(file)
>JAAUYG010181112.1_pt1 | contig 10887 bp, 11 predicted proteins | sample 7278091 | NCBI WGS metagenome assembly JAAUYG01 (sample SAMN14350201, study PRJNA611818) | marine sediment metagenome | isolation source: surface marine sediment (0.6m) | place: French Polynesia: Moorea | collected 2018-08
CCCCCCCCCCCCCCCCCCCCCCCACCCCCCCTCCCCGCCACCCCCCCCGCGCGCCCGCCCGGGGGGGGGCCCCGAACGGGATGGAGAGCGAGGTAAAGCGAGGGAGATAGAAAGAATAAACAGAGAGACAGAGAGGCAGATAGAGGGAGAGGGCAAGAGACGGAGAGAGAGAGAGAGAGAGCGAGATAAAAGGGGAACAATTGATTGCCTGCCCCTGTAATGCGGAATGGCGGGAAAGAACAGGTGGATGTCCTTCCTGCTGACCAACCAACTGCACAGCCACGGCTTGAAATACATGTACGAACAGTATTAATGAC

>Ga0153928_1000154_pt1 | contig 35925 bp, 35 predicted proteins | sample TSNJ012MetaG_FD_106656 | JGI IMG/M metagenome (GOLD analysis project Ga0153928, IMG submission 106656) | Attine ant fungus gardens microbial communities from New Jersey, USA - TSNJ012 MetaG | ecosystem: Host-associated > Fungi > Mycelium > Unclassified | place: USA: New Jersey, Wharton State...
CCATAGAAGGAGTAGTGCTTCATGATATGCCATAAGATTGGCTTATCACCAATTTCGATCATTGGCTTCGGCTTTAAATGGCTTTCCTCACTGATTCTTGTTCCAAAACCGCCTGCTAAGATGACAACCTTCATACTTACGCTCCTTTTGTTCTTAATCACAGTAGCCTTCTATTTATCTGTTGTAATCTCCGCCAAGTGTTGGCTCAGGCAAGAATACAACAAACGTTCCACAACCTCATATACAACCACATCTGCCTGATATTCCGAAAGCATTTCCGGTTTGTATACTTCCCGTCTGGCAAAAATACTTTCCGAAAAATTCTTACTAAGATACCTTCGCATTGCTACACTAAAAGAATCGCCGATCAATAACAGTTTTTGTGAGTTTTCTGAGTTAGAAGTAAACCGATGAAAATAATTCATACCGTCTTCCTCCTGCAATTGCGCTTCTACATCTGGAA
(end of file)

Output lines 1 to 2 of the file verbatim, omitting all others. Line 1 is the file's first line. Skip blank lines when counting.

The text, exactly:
>JAAUYG010181112.1_pt1 | contig 10887 bp, 11 predicted proteins | sample 7278091 | NCBI WGS metagenome assembly JAAUYG01 (sample SAMN14350201, study PRJNA611818) | marine sediment metagenome | isolation source: surface marine sediment (0.6m) | place: French Polynesia: Moorea | collected 2018-08
CCCCCCCCCCCCCCCCCCCCCCCACCCCCCCTCCCCGCCACCCCCCCCGCGCGCCCGCCCGGGGGGGGGCCCCGAACGGGATGGAGAGCGAGGTAAAGCGAGGGAGATAGAAAGAATAAACAGAGAGACAGAGAGGCAGATAGAGGGAGAGGGCAAGAGACGGAGAGAGAGAGAGAGAGAGCGAGATAAAAGGGGAACAATTGATTGCCTGCCCCTGTAATGCGGAATGGCGGGAAAGAACAGGTGGATGTCCTTCCTGCTGACCAACCAACTGCACAGCCACGGCTTGAAATACATGTACGAACAGTATTAATGAC